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Oralya G Ueberroth

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Member Since: Jul, 2007

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Short Stories
· The Canary and the Lily

· I Remember You

· The Dryers

· The Hard Line

· Easier said than done

· Sometimes a cigar is just a cigar

· On Bullying

· Turbulence

· Only one thing left to say…

· Giving Up

· What If?

· Finding Fault

· Where Are the Words?

· The Debt

· The First Time

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To Picture A Wedding Dress
By Oralya G Ueberroth
Posted: Tuesday, August 07, 2007
Last edited: Friday, August 17, 2007
This short story was "not rated" by the Author.
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Recent stories by Oralya G Ueberroth
· The Canary and the Lily
· The Dryers
· The Hard Line
· I Remember You
           >> View all 5
Dear writers,

We "readers" are paying attention.

I have escaped through the portals of a thousand pages, following characters through trial and adventure. I lived with them, ate with them, and carried them with me wherever I walked, and our worlds merged and they became part of my life. Wherever they led, I faithfully followed, staying close to the people I would at times love or hate, but always respect.

I watched them from the beginning, overcoming evil or living simple lives yet saving the world. I shared their sorrows, laughter and poor choices. Finally, after generations of history together, I was led to a moment of wonder. It was a moment of perfect commitment and love between the hero and princess, who had struggled so desperately against outside influences and their own immature and limited knowledge of love to finally come together. And the author wrote, “…and there she stood, in a long white satin gown.”

After all of the struggle and desperation, there was no savory moment. No moment in which the trials of the past were vindicated by the splendor of love conquering all. This was her moment, their moment. But it passed without flowers, without detail, without the extravagance she’d earned and the beauty he deserved. She was unfinished and so became a wrinkle in the generational fabric. I followed through six books and took everything the author dealt without complaint. Until now. In her defense, I offer this.

To Picture a Wedding Dress

     To picture a wedding dress, you need to have loved a little girl. You should have held her hand when she was ready to take her first plane ride and watched her face as the jet engines roared to life.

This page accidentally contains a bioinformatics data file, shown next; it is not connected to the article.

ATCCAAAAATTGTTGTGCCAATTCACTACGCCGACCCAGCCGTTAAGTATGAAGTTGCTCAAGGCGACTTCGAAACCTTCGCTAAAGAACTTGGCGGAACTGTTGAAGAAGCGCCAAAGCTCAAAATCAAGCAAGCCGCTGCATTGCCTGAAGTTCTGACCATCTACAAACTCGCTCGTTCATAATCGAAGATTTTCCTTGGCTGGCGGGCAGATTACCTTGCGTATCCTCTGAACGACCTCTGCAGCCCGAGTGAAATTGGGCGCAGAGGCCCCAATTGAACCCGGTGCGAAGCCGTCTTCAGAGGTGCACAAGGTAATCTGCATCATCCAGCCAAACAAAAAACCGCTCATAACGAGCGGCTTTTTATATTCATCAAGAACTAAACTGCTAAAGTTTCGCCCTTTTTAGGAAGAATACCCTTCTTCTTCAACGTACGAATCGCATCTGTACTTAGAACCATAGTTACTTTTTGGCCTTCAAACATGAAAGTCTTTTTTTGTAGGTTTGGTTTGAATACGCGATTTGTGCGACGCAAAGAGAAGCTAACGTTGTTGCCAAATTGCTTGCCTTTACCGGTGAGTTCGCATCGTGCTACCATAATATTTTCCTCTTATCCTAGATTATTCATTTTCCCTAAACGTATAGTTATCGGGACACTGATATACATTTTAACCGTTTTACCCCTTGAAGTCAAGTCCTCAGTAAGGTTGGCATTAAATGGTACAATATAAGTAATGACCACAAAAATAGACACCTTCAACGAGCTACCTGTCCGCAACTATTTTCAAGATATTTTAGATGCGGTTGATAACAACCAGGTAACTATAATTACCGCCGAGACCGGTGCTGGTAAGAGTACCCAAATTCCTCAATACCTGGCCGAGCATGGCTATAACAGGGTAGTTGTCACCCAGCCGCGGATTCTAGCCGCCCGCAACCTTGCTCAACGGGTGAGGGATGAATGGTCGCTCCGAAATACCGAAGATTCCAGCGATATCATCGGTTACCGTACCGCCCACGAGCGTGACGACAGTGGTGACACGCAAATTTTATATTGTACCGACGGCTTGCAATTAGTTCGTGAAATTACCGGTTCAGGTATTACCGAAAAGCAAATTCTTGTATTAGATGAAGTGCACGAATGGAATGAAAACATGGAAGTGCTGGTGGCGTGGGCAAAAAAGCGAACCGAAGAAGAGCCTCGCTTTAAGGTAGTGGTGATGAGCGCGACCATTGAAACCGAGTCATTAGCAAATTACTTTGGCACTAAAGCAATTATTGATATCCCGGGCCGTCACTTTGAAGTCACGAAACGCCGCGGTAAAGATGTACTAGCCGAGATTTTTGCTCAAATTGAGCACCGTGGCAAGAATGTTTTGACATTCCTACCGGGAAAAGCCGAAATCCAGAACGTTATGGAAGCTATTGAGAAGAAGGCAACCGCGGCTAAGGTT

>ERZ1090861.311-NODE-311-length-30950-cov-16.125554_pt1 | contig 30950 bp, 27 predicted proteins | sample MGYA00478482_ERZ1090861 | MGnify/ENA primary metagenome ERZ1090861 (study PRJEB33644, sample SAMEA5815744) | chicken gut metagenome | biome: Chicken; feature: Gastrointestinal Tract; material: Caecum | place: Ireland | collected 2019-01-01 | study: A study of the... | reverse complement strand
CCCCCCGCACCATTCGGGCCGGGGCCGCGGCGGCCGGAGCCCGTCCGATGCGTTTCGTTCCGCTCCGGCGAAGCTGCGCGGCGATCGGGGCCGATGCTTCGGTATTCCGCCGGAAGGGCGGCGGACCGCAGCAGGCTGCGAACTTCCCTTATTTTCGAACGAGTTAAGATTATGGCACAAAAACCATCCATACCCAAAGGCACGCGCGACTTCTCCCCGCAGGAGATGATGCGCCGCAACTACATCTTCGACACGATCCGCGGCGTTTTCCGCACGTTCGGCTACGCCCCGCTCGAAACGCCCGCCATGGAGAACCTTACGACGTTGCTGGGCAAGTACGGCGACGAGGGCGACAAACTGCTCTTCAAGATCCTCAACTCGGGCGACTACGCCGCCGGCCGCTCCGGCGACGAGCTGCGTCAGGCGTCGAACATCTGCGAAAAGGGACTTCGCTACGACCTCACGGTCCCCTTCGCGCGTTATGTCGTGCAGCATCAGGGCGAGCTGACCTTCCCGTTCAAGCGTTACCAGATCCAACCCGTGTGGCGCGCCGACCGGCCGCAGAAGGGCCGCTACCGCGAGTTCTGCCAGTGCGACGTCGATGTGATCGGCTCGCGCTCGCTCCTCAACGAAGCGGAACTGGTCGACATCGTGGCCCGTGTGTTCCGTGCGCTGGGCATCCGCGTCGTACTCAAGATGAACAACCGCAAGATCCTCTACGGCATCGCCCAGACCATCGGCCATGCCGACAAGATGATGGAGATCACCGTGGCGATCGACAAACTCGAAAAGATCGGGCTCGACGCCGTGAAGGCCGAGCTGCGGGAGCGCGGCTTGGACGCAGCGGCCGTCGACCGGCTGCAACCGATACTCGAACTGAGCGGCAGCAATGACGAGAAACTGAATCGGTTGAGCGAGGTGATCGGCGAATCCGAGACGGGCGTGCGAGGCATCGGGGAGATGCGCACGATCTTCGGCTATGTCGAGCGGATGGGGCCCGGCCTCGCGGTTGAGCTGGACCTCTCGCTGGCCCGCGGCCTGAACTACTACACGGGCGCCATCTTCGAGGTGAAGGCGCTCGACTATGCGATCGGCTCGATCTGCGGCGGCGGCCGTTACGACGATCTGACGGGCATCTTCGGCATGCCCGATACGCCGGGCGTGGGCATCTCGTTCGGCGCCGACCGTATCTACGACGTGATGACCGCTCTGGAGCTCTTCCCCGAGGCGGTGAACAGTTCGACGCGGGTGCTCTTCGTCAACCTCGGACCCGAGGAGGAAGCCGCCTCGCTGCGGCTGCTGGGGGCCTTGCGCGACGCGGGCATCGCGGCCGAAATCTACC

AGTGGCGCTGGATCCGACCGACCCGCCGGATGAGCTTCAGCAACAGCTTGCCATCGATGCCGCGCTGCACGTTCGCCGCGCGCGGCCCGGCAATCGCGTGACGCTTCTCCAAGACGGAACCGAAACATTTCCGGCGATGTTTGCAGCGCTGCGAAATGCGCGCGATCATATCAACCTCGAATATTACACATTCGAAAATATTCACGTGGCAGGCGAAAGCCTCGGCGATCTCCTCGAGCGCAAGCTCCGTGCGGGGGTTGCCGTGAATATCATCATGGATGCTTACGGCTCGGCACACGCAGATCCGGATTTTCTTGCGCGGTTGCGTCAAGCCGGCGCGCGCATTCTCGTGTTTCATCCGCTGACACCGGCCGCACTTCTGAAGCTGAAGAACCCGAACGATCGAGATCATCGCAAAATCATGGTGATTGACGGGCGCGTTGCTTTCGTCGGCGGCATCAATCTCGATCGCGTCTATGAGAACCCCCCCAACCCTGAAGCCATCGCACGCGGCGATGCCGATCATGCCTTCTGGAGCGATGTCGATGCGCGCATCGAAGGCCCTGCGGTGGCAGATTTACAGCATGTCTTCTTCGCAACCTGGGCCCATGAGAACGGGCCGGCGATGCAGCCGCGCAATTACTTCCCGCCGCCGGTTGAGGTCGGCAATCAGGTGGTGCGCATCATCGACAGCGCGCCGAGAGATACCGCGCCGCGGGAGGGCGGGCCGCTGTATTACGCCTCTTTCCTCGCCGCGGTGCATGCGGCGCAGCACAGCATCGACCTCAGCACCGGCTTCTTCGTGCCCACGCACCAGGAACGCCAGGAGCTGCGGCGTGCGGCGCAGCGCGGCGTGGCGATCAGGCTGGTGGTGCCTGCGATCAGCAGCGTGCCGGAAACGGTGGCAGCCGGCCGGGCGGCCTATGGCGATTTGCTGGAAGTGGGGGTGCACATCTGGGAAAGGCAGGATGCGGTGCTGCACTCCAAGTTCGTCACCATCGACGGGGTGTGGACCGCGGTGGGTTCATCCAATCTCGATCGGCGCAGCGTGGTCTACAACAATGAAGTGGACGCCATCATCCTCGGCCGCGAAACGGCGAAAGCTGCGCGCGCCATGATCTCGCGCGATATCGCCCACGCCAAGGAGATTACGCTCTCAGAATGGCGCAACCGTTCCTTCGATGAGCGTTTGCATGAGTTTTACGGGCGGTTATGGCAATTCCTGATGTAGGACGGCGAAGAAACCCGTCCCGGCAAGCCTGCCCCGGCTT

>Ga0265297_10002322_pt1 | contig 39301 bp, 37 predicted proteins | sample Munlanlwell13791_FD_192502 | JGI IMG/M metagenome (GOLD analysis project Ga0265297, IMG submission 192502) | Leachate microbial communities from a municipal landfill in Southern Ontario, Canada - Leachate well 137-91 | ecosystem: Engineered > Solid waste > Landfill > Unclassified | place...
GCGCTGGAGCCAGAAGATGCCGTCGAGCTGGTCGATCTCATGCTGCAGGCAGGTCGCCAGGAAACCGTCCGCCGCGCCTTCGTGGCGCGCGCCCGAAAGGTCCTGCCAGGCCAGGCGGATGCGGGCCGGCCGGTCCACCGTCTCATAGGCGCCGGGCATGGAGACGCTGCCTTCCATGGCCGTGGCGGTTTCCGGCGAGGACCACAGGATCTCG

To picture a wedding dress, you should have walked her into class on her first day of school, prized every finger-painted masterpiece, and cried with her, when love first broke her heart. The mindless little songs she made up and sang constantly should continue to haunt your mind. You should understand the transformation of an ordinary bed sheet into tulle, and the train should be as full and long as the life walk that you both made to arrive at this very special moment.

     To picture a wedding dress, you must infuse it with the image of her first toddling steps, the smile of achievement on her lips and the glitter of success in her eyes. You must force the reader to see the image of that success in every shining bead upon the bodice, and make them understand that each of those simple beads represents a wish that was made for her future.

     You must describe the renegade sparkle of grief when light hits the gown as she moves past, beyond your influence, down the isle to another prism of life.

     You must be able to feel the sweat of her fever upon your cheek as you paced the floor with her on your shoulder.

     You must recall how she once carried the bright yellow dandelions of her childhood which have since been replaced with the pale pink roses of a woman.

     You must have loved her, to picture her wedding dress.

     The baby fresh scent of her newness, the purity and hope which still lingers, but is it from her cheek or only in your memory? It is a scent untarnished by the world.

     Upon the satin, your own pattern is embroidered, silently, invisibly, holding the beads firmly in place. Adding something of yourself to her texture, if only to remind them that even now, you are a foundation for her, filling an unassuming role, but constant.

     As the lace falls delicately from her shoulders, the reader should wonder about the load those shoulders will have to bear in the future, and think of all that she has already accomplished, and already become. They must see the delicate veil, which was once no more than a beach towel, replaced by the intricate lace, which like her, is complex and beautiful.

     Teach the reader to hear the satin of her gown whisper while she passes. If you love her, you hear the whisper of a little girl’s voice sharing her many secrets to a loving ear.

     Only then can you truly understand.

     Only then can you paint the image of the multi layered skirt, revealing the layers of her life to them, and the layers of your love for her. And they will come to know her, and where her fullness comes from.

And they will love her too.  


Reader Reviews for "To Picture A Wedding Dress"

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Reviewed by Annette Hendrix Williams 9/13/2007
That is so wonderful. Why are you simply a reader and not an author. You have what it takes.
Reviewed by Amor Sabor 8/9/2007
Exceptional work
Reviewed by Jean Pike 8/7/2007
Absolutely beautiful!

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